We all know that green cleaning products are free of any chemicals that can be harmful to humans and the environment, but are those cleaning products effective without those chemicals?
Green cleaning products can absolutely be effective, but may require a little more elbow grease than conventional cleaners. Manufacturers of green cleaners continue to work on the effectiveness of their products to bring them up to par with the top-rated brands out there.
Nick Mahan is the director of formulations for Method, a popular line of green cleaners, and he understands that consumers want something green, but they also want it to work. “We’re not going to ask the consumer to make a trade-off in terms of performance results to be green,” says Mahan.
While formulations are being tweaked, products that contain bleach and chlorine can’t be matched by green products. Mahan suggests that a little extra scrubbing in these cases should get the job done just as well as a chlorine or bleach product.
Green cleaning products may not be for everyone, but if you’re considering making the switch and you are willing to pay a little extra, you should be able to get your home just as clean as you would with conventional products.
How Can We Identify Green Cleaning Products?
Many consumers want the benefits of non-toxic cleaning products but don’t want to make the products themselves. For those individuals who just want the convenience of a store-bought green cleaner, how can they be sure the cleaner is green enough?
The folks at Eco-Novice have identified some things that you should look for in green cleaning supplies. Look for cleaners with one or more of the following to ensure that you are actually using an environmentally friendly product:
1. List of Ingredients – If ingredients are not listed on the packaging, they should be easily accessible online. If a product you are using does not list its ingredients, you can consult the Household Product Database to see how toxic it could be.
2. No Fragrance – If an ingredient list includes “fragrance”, it’s a good bet it’s not green. Adding “fragrance” is a way of not disclosing individual ingredients.
3. No Toxic Chemicals – Check the ingredient list for harmful ingredients. These include NPE’s, triclosan, ammonia, chlorine bleach, DEA, TEA, hydrochloric acid, sodium hydroxide and sulfuric acid.
4. No Scary Warnings – Any product that features a “Danger” warning should probably be avoided, as there are most likely safer alternatives. “Danger: Corrosive” is often used on oven cleaners, drain cleaners and certain toilet bowl cleaners. The “Danger: Harmful or Fatal if Swallowed” warning is found on solvent-based cleaners. “Caution” is a less strong warning and even some green cleaning supplies have a “Caution” warning. If you are looking for a green product that requires no caution at all, it may be a good idea to make your own. Even then, though, some caution is required as certain ingredients should not be mixed together. Make sure you find DIY cleaner recipes from a reputable source and follow the instructions.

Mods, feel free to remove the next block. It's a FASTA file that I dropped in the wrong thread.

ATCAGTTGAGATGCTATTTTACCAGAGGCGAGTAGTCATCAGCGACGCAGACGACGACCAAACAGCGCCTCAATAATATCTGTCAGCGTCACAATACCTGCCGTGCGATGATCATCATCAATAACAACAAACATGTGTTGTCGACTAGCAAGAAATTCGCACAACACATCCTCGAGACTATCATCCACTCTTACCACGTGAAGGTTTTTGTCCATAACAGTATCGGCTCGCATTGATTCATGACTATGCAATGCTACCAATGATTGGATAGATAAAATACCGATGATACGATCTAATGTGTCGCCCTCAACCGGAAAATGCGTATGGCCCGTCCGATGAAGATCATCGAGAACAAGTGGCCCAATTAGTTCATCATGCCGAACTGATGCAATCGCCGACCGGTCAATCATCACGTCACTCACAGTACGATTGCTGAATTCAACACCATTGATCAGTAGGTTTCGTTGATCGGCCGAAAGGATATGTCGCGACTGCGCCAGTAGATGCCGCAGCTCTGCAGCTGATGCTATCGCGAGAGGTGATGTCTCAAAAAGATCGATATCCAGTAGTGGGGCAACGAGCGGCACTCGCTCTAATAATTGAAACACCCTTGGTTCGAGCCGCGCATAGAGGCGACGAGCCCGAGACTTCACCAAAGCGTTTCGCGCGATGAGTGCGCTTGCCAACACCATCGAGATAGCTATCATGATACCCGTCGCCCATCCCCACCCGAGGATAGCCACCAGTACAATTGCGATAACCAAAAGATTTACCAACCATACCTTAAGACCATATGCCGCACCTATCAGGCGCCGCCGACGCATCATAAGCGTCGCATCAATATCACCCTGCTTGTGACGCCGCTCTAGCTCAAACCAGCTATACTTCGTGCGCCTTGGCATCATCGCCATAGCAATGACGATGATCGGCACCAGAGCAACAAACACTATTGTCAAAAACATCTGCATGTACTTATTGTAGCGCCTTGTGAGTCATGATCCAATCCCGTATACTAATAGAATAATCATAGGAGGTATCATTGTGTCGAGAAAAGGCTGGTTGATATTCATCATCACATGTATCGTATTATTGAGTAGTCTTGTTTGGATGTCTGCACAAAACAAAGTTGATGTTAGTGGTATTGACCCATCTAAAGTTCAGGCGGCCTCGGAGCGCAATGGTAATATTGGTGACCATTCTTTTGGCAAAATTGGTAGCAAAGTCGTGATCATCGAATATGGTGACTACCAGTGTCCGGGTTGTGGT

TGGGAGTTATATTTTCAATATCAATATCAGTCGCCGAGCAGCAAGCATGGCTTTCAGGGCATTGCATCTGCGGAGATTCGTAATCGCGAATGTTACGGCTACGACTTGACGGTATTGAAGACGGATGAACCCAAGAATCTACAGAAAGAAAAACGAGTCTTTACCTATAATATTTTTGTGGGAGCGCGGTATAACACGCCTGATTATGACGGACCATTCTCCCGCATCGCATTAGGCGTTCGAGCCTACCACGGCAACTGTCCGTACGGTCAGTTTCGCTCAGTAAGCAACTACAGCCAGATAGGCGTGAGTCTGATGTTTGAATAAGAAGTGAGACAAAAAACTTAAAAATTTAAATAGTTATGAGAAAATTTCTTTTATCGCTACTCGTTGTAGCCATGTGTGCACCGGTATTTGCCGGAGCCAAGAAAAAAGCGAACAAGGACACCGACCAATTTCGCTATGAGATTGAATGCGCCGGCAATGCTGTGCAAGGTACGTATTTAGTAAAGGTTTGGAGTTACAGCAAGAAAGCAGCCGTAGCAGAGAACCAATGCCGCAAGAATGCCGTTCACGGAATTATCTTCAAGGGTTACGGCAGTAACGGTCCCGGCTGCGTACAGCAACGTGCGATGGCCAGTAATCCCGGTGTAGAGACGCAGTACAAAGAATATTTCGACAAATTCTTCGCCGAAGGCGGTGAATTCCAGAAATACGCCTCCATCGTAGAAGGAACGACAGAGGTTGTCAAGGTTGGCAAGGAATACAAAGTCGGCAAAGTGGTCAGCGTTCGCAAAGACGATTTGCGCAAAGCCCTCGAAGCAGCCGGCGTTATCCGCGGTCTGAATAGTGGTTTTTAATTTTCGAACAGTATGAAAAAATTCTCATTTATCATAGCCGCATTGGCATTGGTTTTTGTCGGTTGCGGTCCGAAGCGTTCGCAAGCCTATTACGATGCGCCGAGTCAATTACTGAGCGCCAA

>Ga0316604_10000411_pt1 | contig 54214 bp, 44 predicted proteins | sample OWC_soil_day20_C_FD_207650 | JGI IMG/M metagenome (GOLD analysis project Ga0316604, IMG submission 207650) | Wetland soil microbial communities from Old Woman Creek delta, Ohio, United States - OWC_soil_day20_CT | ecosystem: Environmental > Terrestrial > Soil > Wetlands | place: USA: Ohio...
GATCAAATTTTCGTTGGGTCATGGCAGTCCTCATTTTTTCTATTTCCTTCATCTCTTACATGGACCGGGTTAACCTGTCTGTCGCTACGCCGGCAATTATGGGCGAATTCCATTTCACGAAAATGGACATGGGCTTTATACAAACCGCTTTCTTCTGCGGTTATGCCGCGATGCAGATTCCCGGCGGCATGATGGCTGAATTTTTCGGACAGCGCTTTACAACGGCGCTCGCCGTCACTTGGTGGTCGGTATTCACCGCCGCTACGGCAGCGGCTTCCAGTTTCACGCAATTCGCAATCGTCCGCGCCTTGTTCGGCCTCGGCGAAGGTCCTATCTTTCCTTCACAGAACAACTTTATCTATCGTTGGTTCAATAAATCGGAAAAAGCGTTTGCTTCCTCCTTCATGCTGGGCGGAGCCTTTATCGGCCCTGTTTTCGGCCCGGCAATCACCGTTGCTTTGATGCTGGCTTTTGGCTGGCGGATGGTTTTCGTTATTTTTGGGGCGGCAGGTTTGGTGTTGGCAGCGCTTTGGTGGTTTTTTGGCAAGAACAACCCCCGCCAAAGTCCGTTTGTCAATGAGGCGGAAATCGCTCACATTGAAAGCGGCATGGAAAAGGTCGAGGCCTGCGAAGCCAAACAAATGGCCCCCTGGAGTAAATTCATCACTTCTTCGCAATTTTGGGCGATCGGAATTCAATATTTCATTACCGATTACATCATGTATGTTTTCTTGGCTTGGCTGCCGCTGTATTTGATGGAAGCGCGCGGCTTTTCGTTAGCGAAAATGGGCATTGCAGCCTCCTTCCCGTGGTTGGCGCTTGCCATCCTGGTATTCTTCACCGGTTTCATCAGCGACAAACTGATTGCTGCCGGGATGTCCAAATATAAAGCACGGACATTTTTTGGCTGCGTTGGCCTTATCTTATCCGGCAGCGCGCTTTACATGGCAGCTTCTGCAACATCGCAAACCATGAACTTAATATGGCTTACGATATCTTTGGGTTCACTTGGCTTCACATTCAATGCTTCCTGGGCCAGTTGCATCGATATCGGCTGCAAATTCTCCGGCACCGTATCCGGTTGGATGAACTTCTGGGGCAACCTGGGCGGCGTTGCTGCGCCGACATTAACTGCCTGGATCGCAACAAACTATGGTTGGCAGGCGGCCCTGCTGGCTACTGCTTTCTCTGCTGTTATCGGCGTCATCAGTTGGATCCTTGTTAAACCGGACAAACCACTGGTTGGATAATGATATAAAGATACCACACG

5. Does not require rinsing when used on food contact surfaces – If the directions on your cleaner say anything like “Clean with potable water after use on food contact surfaces”, then it is not a green cleaner. Unless you are going to be vigilant about actually rinsing the surface after cleaning, you should not use products that require it.
6. Specific, verifiable eco-friendliness claims – There are a lot of products that claim to be environmentally friendly, but that can be a meaningless claim. Look for terms like “phosphate-free”, “phthalate-free” as opposed to “non-toxic” and “90% post-consumer content” rather than “eco-friendly packaging”. When a claim is backed up by a third party, that’s even better.
7. Meaningful eco-label – There are third-party certifications for cleaners, including EPA’s Design for the Environment, EcoLogo, and Green Seal. Each one has individual certification standards, so you can decide if a product is green enough for you based on those standards.
8. Not tested on animals – a leaping bunny logo will confirm it has not been tested on animals.
9. Eco-friendly packaging – look for natural cleaning products with packaging made from recycled materials that is recyclable. Concentrated and wholesale green cleaning supplies are a good choice too because they use reduce packaging as well as transportation energy.
10. Trusted source – Find a few brands that are effective and that you trust as green, natural cleaning products and stick with them.Trusted source – Find a few brands that are effective and that you trust as green, natural cleaning products and stick with them.
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